… the same woman who stood between both in the previous four congressional election cycles. Nancy Pelosi once again finds herself starring in Republican attack ads in districts Democrats need to win to regain the House majority. And once again, Democrats are wondering why they still have this albatross handing around their necks:
While Democrats grow optimistic about their chances of taking control of the House in November, they are increasingly anxious that the presence of their longtime and polarizing leader, Nancy Pelosi, is making it harder for many of their candidates to compete in crucial swing districts.
Republicans, clinging to a 23-seat majority in the House, have made the House minority leader a central element of their attack ads and are portraying many of their opponents as inextricably tied to the liberal from San Francisco. At the same time, some Democrats are expressing alarm that she is standing in the way of the next generation of leaders. …
“People pretend that it isn’t a problem, but it’s a problem that exists,” said Rep. Brian Higgins (D-N.Y.), who said he heard from frustrated colleagues this week concerned that the anti-Pelosi messaging cost Democrats in Ohio.
The tension is exacerbated by a growing generational rift in the Democratic caucus, with younger candidates and members looking to assert themselves against a leadership team that includes Pelosi, 78, and her top lieutenant, 79-year-old Minority Whip Steny H. Hoyer (Md.) Among the Democratic candidates who have declined to endorse Pelosi is Alexandria Ocasio-Cortez, the 28-year-old Democratic Socialist from Queens who has become a national star of the party’s left wing.
There are fewer pretending these days that the Pelosi problem doesn’t exist. NBC News reports that 50 House Democrat candidates have declared that they won’t support Pelosi for party leader regardless of the outcome. However, only nine of those are incumbents:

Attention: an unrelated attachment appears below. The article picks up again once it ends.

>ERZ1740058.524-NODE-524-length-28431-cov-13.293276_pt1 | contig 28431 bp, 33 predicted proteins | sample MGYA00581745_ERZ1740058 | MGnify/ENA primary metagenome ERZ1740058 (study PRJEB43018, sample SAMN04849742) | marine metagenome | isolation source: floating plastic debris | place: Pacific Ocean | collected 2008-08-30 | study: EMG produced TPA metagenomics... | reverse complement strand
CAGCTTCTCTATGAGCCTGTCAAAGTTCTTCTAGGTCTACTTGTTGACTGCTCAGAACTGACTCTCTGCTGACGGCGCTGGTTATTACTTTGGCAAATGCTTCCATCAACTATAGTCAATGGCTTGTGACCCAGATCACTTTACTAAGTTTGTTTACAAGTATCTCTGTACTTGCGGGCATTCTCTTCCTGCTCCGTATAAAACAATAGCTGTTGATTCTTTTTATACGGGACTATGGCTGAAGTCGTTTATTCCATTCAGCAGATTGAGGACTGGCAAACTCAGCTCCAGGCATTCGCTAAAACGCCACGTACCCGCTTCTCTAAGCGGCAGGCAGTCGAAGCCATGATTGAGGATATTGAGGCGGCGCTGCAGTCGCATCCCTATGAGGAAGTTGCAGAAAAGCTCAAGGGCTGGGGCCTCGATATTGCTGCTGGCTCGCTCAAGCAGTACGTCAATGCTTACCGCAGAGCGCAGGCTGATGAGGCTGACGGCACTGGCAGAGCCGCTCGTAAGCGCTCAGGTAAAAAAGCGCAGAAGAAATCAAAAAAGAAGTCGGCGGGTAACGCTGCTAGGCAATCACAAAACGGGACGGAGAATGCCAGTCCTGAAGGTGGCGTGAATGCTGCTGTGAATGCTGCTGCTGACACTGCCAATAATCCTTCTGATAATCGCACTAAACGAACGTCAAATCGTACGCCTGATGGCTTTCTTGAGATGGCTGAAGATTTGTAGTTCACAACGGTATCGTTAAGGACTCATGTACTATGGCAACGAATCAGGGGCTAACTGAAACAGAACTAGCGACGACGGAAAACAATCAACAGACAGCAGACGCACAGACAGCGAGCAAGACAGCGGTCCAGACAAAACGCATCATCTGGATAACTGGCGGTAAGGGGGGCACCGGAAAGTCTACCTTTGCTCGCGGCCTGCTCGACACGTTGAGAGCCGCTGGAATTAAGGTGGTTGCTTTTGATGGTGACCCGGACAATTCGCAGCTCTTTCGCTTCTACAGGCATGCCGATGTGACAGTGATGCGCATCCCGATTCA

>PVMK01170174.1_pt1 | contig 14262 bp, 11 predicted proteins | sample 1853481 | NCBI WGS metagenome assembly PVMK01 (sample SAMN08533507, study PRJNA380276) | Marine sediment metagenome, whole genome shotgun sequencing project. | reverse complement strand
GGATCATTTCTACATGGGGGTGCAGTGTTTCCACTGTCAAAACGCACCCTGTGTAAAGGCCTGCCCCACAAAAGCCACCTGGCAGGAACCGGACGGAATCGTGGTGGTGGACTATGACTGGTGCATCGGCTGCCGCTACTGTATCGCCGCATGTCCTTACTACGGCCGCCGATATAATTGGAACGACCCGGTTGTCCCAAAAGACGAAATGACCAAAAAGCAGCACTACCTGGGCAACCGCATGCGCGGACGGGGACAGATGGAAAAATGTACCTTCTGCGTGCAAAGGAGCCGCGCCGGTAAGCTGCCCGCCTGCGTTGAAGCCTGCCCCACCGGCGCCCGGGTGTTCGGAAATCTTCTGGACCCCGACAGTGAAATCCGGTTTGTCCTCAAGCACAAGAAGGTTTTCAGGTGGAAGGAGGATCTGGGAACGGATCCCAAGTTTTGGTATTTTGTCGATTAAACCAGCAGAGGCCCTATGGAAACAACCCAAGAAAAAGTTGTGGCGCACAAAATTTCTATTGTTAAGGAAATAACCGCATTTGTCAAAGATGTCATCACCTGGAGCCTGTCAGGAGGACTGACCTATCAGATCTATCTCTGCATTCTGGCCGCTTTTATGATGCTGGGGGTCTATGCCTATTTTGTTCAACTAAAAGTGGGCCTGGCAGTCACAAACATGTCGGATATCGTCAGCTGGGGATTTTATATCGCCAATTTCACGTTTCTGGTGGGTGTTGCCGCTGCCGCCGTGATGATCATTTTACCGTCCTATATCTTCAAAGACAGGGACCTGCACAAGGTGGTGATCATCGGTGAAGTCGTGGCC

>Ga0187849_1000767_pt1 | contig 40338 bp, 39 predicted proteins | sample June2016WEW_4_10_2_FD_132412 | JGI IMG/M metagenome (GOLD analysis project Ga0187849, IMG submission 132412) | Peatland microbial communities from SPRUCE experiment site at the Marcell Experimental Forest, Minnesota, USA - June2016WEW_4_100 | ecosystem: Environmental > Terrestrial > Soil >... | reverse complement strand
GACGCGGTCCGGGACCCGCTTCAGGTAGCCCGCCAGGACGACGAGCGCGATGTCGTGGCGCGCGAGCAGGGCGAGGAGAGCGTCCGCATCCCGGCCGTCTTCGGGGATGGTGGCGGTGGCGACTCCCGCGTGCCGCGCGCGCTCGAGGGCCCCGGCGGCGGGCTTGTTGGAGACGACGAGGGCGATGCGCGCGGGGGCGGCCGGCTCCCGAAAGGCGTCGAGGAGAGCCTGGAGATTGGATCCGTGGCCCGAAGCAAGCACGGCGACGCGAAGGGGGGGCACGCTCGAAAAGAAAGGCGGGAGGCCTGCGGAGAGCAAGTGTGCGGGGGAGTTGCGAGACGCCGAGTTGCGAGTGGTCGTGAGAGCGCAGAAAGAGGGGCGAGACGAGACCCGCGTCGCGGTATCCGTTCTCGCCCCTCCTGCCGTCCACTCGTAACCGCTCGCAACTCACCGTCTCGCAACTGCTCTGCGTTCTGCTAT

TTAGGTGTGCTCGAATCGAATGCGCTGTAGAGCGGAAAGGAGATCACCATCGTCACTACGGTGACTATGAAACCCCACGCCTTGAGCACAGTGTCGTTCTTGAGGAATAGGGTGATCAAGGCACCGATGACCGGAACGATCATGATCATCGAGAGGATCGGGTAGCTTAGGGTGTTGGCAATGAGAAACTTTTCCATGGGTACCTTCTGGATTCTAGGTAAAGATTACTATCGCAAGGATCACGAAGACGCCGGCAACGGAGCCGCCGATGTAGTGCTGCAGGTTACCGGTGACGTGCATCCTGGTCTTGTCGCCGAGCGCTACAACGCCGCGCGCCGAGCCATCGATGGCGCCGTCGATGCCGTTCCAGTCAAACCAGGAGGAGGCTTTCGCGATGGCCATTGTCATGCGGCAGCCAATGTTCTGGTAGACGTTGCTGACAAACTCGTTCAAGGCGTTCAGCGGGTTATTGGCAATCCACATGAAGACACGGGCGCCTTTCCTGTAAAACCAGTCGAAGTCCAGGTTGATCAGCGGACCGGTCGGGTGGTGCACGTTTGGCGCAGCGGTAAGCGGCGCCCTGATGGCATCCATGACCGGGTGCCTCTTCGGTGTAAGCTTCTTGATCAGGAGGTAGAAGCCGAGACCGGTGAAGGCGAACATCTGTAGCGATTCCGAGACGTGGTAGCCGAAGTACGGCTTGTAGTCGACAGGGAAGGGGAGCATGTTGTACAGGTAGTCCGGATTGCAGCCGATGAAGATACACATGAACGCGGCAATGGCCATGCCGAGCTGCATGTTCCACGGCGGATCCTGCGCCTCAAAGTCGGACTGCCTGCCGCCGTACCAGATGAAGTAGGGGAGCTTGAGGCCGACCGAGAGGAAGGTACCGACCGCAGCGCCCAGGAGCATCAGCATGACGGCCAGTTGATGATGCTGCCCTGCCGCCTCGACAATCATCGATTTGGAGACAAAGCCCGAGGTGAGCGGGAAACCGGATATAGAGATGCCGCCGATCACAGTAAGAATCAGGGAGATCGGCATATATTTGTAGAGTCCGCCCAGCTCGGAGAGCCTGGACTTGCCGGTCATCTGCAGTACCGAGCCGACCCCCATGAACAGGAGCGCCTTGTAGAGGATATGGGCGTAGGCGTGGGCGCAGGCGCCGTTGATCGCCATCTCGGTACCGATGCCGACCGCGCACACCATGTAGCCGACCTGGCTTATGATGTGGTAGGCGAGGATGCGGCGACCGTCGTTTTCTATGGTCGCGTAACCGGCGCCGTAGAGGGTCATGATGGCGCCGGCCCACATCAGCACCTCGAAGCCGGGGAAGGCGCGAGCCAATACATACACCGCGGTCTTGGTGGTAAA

Fifty Democrats running for the House say they won’t support the California lawmaker for speaker, according to an NBC News survey of candidates and their public statements.
At least 41 of the party’s nominees for House seats have declared they will not back Pelosi and nine incumbent Democratic lawmakers are on the record opposing her.
The most recent voice to the chorus came Thursday, when Michigan Democrat Rashida Tlaib, who is on track to become the first Muslim woman in Congress, said she would “probably not” support Pelosi because “she doesn’t speak about the issues that are important to the families of the 13th congressional district, and they are a priority for me.”
An additional 34 Democratic nominees are neither for nor against Pelosi, who has led her party in Congress since 2003.
Want to guess how many of these will vote for Pelosi anyway? Democratic candidates played this game in 2014 and 2016, too, attempting to distance themselves from Pelosi’s hard-Left leadership while running in more moderate-to-conservative districts. It didn’t help most of them in the election, and the House Democrats who did make it through ended up voting for Pelosi anyway.
Why? She controls the money, that’s why. NBC wonders if this time will be different:
Pelosi’s justification for staying in her role has always been her fundraising prowess and her rise as the country’s most powerful female political leader. In April, her team bluntly reminded the party just how valuable she has been to their campaign coffers, saying that “since entering the Democratic leadership in 2002, the Leader has raised $659.6 million for Democrats.” (And, of course, Pelosi has famously stated that “I think I’m worth the trouble.”)
But does that argument play with a party that’s increasingly asserting that big money has no place in politics? Even Pelosi herself put out a Dear Colleague memo yesterday promising campaign finance reforms and noting that the “connection between money in politics and exploitation in policy is clear to the American people.”
The mounting count of Democrats on the record opposing her begs the question: Will the pressure on Pelosi become so great that she has to say before the election that she won’t seek the speakership?
Here’s a prediction: Nope. Pelosi wants that gavel back more than she wants to help her caucus ensure a win. And this time with all the headwinds Republicans face in this midterm, it might not matter anyway. But it means that these GOP attack ads are almost certainly accurate — a vote for a Democrat is a vote to put Pelosi in charge of the House. That might still be enough to win one last cycle (Andrew Malcolm will have more on that later), but don’t bet on that, either.